I'm concerned with a sentence right at the beginning- "Though the consonants differ little from the text generally accepted in the early 2nd century (and also differ little from some Qumran texts that are even older), it has numerous differences of both greater and lesser significance when compared to (extant 4th century) manuscripts of the Septuagint,...". How do we know the consonants differ little, for how do we know what was generally accepted in the 2nd century? (The later references to Qumran and the Septuagint at least give us something to compare with) - 184.108.40.206 (talk) 08:13, 11 September 2013 (UTC)
- See the discussion later in the article of Aquila and Theodotion. Aquila in particular is considered to have been created as a deliberately very very literal Jewish translation from Hebrew to Greek, to correct what the Jewish community had come to see as errors in the LXX, that had been adopted by the Christians. From Aquila and Theodotion it is therefore believed one can gain a very good idea of what was the generally accepted Hebrew text in the early 2nd century. Jheald (talk) 22:05, 11 September 2013 (UTC)
Multiple citations needed
I will be placing citation needed tags for multiple sections in the article. There seems to be plenty of content on the article that need these tags. — JudeccaXIII (talk) 20:56, 31 December 2014 (UTC)
Translated from what???
The masoretic had to be translated from the septuagint as there was no other full OT's in existence (the DSS were still buried in Qumran caves unless someone believes this is what the masoretes had then they hid them in the caves LOL) where do we add this as it is never mentioned and is important. Sellingstuff (talk) 07:33, 11 January 2015 (UTC)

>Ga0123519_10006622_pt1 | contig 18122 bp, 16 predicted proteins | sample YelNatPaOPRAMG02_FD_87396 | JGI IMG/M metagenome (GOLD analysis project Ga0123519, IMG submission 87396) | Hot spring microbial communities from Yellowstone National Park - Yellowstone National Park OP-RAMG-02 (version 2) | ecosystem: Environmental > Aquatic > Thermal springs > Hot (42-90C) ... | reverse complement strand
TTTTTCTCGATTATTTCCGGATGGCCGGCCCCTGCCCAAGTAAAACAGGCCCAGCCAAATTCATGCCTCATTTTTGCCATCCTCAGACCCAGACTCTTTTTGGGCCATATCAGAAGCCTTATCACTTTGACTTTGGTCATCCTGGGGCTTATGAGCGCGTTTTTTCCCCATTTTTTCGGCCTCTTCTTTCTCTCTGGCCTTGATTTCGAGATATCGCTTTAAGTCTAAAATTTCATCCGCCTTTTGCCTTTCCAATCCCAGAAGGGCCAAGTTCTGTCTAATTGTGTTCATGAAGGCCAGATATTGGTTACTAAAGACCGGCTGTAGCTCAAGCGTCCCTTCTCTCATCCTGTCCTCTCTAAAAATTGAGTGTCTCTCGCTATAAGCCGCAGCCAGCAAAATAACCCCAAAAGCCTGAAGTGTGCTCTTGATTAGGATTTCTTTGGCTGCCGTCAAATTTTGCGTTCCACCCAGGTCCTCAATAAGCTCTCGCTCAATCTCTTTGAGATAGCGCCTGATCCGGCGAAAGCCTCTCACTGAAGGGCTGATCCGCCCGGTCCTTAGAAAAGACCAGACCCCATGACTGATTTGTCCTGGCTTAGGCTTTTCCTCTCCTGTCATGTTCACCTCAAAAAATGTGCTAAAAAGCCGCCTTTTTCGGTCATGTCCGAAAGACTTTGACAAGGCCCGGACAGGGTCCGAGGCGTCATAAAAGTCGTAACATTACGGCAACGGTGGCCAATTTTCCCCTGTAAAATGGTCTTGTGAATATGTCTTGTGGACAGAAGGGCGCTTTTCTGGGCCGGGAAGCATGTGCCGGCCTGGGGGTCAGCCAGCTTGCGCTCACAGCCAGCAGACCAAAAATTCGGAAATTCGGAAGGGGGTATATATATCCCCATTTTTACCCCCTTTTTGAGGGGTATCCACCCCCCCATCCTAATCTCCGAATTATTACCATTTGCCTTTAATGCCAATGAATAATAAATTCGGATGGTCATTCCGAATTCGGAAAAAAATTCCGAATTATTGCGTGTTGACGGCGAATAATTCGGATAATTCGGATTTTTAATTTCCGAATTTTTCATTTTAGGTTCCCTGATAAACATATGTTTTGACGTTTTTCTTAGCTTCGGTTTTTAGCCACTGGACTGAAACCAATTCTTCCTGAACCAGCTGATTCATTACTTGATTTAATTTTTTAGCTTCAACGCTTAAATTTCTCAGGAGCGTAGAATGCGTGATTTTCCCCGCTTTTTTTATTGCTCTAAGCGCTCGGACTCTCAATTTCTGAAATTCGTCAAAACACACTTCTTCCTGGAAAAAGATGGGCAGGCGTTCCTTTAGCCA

- The evidence is that other copies existed that have since been lost. Some of the DSS texts are so close to the Masoretic text that it is impossible that that there was any translation between them. Zerotalk 07:37, 11 January 2015 (UTC)
Other copies of different languages of the OT? What scholars say there was another OT in existence that has since been lost? What do you mean about 'impossible that there was any translation between them'? Sellingstuff (talk) 07:45, 11 January 2015 (UTC)
- The Biblical texts in the DSS are predominantly in Hebrew, and the Masoretic text is in Hebrew. The two text families are so similar (at least for some of the DSS texts) that there must be a continual path of Hebrew texts between them. It is not possible that they are independent translations from another language. As for texts in use between the DSS period and the Masoretic period, the details are unknown but the Talmuds for example are full of references to such texts. Zerotalk 10:21, 11 January 2015 (UTC)